Lithium iron phosphate batteries pack a lot of power and value into a small package. The chemistry of these batteries is a big part of their superior performance. But all reputable commercial lithium-ion batteries also include another important element along with the battery cells themselves: a carefully designed electronic battery management system (BMS). A well-designed battery management system protects, and monitors a lithium-ion battery to optimize performance, maximize lifetime, and ensure safe operation over a wide range of conditions.
At RELiON, all our lithium iron phosphate batteries include an internal or external BMS. Let’s have a look at how a RELiON BMS protects and optimizes the operation of a lithium iron phosphate battery.
1. Over and Under Voltage
Lithium iron phosphate cells operate safely over a range of voltages, typically from 2.0V to 4.2V. Some lithium chemistries result in cells that are highly sensitive to overvoltage, but LiFePO4 cells are more tolerant. Still, significant overvoltage for a prolonged period during charging can cause plating of metallic lithium on the battery’s anode which permanently degrades performance. Also, the cathode material may oxidize, become less stable, and produce carbon dioxide which may lead to a buildup of pressure in the cell. All RELiON battery management systems limit each cell and the battery itself to a maximum voltage. The BMS in the LiFePO4 battery, for example, protects each cell in the battery and limits the voltage in the battery to 15.6V.
Undervoltage during battery discharge is also a concern since discharging a LiFePO4 cell below approximately 2.0V may result in a breakdown of the electrode materials. Lithium batteries have a recommended minimum operational voltage. In the Himax 12.8V 100Ah, for example, the minimum recommended voltage is 11V. The BMS acts as a failsafe to disconnect the battery from the circuit if any cell drops below 2.0V.
2. Overcurrent and Short Circuit Protection
Every battery has a maximum specified current for safe operation. If a load is applied to the battery which draws a higher current, it can result in overheating the battery. While it’s important to use the battery in a way to keep the current draw below the maximum specification, the BMS again acts as a backstop against overcurrent conditions and disconnects the battery from operation.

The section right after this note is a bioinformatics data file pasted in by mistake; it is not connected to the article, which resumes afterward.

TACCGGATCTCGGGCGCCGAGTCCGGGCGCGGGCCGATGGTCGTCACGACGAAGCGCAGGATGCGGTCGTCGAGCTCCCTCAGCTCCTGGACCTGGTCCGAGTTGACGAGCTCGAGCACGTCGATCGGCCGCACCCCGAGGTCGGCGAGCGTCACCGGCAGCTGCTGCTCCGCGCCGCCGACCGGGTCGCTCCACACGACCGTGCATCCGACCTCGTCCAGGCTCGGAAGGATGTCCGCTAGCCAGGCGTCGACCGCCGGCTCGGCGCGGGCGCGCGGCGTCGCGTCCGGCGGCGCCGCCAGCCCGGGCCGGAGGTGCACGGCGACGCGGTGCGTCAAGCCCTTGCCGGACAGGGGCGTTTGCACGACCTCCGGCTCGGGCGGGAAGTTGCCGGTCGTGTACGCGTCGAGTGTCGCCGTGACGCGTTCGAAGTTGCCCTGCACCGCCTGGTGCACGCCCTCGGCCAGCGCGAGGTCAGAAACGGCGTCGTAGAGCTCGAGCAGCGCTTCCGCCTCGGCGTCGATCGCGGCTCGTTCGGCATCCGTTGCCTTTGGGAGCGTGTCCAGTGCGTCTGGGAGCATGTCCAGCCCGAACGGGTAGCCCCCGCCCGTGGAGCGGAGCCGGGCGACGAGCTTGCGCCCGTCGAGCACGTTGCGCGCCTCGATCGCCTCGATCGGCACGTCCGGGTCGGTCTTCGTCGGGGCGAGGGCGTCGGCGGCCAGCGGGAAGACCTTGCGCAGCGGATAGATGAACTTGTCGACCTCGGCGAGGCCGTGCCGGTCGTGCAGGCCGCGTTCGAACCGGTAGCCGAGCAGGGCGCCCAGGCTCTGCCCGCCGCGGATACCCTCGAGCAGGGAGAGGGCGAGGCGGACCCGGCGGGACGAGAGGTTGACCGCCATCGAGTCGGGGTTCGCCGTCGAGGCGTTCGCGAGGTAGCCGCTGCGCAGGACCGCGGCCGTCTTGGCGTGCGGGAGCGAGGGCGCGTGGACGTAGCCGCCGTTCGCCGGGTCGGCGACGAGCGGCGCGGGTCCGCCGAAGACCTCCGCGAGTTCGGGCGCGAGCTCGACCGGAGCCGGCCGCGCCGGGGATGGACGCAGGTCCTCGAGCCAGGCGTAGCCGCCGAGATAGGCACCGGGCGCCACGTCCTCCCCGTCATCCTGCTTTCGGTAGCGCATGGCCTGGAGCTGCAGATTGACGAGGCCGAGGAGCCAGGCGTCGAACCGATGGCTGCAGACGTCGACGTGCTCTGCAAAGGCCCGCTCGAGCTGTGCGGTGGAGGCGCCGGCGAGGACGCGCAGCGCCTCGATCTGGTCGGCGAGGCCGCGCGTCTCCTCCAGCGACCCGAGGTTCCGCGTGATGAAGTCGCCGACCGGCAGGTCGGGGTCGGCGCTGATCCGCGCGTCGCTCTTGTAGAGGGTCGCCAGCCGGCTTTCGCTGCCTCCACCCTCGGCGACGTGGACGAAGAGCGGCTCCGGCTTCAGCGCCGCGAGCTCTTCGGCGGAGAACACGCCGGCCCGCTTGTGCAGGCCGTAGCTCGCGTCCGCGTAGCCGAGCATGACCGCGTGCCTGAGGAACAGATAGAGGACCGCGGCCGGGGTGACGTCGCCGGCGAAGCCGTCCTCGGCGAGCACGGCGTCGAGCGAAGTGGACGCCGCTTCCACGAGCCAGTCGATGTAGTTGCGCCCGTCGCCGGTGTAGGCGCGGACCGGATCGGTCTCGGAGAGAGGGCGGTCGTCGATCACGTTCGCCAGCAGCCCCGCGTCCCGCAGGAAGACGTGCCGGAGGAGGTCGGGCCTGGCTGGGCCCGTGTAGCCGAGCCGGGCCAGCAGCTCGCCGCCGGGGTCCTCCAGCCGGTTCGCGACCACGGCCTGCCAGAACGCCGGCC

Again, using the RB100 as an example, the maximum continuous discharge current is specified at 100A, the peak discharge current is 200A, and the BMS disconnects the battery from the circuit if the load draws about 280A.
A short circuit of the battery is the most serious form of overcurrent condition. It most commonly happens when the electrodes are accidentally connected with a piece of metal. The BMS must quickly detect a short circuit condition before the sudden and massive current draw overheats the battery and causes catastrophic damage. In the RB100, the battery shuts down within 200-600 microseconds of an external short circuit, then resumes normal operation if the short circuit condition is removed.
3. Over Temperature
Unlike lead-acid or lithium cobalt oxide batteries, lithium iron phosphate batteries operate efficiently and safely at temperatures up to 60oC or more. But at higher operating and storage temperatures, as with all batteries, the electrode materials will begin to degrade. The BMS of a lithium battery uses embedded thermistors to actively monitor the temperature during operation, and it will disconnect the battery from the circuit at a specified temperature. In the example of the RELiON RB100, the BMS disconnects the battery at 80oC (176oF) and reconnects the battery at 50oC (122oF).
4. Cell Imbalance
Lithium-ion batteries have a major difference from lead-acid batteries when it comes to balancing the voltage in each individual cell during charging. Because of small differences in manufacturing or operating conditions, each cell in a battery charges at a slightly different rate. In a lead-acid battery, if one cell charges faster and reaches its full voltage, the typical low end of charge current, along with the excess charge-return, will ensure the other cells get fully charged. In a sense, the cells in a lead-acid battery are self-equalizing during charge.
This is not the case with lithium-ion batteries. When a lithium-ion cell is fully charged, its voltage begins to rise further which may lead to electrode damage. If the charge of the entire battery is stopped when only one cell is fully charged, the remaining cells do not reach full charge and the battery will operate below peak capacity. A well-designed BMS will ensure each cell safely and fully charges before the entire charging process is complete.